3. You & your agent should probably review the timelines in the contract for due diligence, and other requirements. They typically begin upon acceptance, regardless of the date on the contract. Signatures should be dated on the actual date of signature, no exceptions.
0 votes Thank Flag Link Sun Jan 8, 2012
Have another discussion with your agent. If your agent is not following your wishes, then talk to their broker. Refusing to communicate your offer, or the change to your offer is unacceptable.

But there is something you should consider: you want to change the terms of the offer you made (not really a counter, but that's besides the point). If you send notice to change the offer amount, the seller may simply cancel your deal and move on to the next buyer. You should not assume that this will be a back and forth type of negotiation. If you are changing your offer at this point, you should be prepared to walk away if you don't get what you're asking for. You may not get the chance to back peddle if the seller isn't going for your new price.
0 votes Thank Flag Link Sun Jan 8, 2012
I am confused as to why you would get an inspection before you had a completed offer in writing with all counters signed and agreed in writing. No verbal back & forth. This transaction sounds like a train wreck. I have found that when a deal starts out with troubles it only gets worse as you move ahead. If this is a property you think you must have you might want to get the broker involved with the agent present. Legal advise is always good to establish where you stand. Good Luck I hope you reach a resolution.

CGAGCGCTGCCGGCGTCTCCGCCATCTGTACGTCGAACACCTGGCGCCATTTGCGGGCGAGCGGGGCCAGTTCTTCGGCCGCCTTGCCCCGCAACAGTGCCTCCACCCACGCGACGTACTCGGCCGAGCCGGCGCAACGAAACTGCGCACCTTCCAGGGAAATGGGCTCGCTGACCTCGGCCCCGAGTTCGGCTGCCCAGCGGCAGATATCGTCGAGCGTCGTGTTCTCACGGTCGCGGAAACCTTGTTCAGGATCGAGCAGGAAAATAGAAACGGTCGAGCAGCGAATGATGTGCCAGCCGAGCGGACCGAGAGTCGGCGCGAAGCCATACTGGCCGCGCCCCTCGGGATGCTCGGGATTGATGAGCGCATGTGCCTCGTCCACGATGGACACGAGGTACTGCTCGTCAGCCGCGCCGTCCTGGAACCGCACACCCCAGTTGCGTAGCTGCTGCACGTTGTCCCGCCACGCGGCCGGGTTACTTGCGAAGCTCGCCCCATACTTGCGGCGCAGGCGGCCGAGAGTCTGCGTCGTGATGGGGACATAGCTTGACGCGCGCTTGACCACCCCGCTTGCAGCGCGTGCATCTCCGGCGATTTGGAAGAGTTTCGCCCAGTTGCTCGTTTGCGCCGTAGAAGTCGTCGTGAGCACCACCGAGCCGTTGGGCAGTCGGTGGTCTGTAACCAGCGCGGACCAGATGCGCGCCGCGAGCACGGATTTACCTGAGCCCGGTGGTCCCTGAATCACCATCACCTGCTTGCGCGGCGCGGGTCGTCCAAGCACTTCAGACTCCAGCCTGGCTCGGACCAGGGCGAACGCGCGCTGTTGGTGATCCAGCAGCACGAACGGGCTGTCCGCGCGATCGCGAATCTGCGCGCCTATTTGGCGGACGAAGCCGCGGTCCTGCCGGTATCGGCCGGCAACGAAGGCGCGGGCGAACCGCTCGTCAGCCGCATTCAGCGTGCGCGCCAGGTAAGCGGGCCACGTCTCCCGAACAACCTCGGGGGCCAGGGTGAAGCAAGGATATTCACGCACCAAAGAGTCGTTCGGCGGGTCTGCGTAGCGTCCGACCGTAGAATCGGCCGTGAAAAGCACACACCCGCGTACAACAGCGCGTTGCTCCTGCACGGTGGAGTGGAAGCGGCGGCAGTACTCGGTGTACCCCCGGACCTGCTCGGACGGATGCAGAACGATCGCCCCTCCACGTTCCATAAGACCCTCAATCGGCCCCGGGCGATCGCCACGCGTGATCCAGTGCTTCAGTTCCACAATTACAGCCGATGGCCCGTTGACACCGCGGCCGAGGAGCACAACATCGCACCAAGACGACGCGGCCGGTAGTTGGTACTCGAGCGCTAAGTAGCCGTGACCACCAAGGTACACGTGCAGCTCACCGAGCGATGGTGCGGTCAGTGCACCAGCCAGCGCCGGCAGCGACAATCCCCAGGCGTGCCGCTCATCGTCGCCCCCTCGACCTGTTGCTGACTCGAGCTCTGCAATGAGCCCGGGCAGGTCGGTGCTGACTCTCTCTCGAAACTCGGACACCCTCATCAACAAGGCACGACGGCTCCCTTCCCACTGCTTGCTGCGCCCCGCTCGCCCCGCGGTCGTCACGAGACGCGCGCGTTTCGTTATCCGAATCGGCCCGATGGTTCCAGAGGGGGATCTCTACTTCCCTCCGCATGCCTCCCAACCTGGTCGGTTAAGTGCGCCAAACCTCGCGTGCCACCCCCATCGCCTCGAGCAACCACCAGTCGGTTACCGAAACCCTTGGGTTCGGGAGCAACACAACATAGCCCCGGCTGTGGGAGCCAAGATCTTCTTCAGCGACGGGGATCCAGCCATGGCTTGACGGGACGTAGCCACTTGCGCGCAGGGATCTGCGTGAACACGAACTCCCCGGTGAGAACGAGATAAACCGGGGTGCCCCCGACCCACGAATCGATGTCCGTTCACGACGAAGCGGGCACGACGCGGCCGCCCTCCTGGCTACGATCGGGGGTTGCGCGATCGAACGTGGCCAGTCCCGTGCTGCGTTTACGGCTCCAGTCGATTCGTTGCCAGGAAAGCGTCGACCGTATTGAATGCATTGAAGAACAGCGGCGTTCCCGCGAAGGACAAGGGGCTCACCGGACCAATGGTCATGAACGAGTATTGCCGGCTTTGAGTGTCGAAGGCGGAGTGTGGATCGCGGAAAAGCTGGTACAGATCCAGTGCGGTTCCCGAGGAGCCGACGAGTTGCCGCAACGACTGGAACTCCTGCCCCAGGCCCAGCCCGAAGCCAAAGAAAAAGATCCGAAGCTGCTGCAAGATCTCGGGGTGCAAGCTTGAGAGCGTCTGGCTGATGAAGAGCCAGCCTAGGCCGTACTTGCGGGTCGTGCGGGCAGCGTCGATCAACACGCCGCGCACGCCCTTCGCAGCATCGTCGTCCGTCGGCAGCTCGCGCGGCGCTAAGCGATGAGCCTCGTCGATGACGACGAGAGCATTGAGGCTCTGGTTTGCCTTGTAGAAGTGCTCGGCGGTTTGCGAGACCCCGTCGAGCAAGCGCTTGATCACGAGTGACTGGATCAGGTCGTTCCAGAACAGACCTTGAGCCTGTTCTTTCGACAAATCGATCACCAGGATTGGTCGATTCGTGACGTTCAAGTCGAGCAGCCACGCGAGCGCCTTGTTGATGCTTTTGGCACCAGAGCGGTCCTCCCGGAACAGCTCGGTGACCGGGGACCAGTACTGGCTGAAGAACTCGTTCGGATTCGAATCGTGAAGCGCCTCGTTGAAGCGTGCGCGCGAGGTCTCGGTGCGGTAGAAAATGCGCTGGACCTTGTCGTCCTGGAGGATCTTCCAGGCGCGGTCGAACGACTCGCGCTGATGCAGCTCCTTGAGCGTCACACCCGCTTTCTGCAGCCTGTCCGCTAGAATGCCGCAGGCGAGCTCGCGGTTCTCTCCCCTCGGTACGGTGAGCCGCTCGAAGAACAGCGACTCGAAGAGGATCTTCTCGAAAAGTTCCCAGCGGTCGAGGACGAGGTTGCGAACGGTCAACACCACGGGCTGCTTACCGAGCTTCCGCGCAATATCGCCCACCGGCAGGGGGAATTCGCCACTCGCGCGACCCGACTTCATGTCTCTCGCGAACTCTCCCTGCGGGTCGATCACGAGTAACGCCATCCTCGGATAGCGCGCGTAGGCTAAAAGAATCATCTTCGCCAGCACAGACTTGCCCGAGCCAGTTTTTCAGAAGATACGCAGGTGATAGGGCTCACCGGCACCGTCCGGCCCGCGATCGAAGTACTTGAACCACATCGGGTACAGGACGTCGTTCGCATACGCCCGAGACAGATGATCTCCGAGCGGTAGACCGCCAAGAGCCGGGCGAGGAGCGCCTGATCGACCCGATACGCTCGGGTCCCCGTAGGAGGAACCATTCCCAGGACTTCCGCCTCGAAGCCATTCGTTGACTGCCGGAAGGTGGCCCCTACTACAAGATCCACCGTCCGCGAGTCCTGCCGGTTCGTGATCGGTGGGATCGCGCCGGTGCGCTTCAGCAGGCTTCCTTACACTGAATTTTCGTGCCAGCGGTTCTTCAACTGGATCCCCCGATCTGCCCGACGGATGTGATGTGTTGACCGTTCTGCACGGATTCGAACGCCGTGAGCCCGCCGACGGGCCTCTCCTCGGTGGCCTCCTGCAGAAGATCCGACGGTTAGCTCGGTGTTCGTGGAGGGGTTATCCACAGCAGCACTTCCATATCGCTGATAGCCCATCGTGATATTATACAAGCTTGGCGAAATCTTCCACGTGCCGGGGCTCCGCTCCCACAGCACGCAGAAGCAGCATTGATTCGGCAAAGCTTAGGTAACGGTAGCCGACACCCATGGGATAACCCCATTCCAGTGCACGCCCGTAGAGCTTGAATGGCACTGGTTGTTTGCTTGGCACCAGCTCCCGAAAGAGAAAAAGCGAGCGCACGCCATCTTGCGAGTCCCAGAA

Thank You
Suzie Marquardt
Fahrnyteam@yahoo.com
0 votes Thank Flag Link Sun Jan 8, 2012
From what you've written, it appears you do NOT have a fully executed contract. To be valid it must be written, accepted and delivered. As stated below your best recourse may be to contact your agent's broker and ask them to get involved and get it straightened out for you.

Best Of Luck!
0 votes Thank Flag Link Sun Jan 8, 2012
Since you are buying in Vegas I can tell you with complete confidence that your due diligence (inspections/HOA doc review etc...) does NOT begin prior to having an executed written contract. Your agent has misguided you or you have misunderstood (doesn't sound like it though). I have only seen such practice once when dealing with a bank owned property in a multiple counter situation and the seller's multiple counter offer stated that buyer's due diligence would begin prior to receiving back seller's signed addendums. However, the buyers already had access and read the "written" counter and the winning offer received "written" email confirmation of acceptance and terms.